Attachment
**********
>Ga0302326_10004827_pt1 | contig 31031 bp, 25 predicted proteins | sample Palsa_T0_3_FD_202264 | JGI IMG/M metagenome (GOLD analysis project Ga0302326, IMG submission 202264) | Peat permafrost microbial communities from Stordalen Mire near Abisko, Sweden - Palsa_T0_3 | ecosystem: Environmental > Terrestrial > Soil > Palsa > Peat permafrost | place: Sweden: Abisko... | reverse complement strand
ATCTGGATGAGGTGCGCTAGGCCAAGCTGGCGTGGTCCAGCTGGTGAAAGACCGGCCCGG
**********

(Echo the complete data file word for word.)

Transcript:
>Ga0302326_10004827_pt1 | contig 31031 bp, 25 predicted proteins | sample Palsa_T0_3_FD_202264 | JGI IMG/M metagenome (GOLD analysis project Ga0302326, IMG submission 202264) | Peat permafrost microbial communities from Stordalen Mire near Abisko, Sweden - Palsa_T0_3 | ecosystem: Environmental > Terrestrial > Soil > Palsa > Peat permafrost | place: Sweden: Abisko... | reverse complement strand
ATCTGGATGAGGTGCGCTAGGCCAAGCTGGCGTGGTCCAGCTGGTGAAAGACCGGCCCGG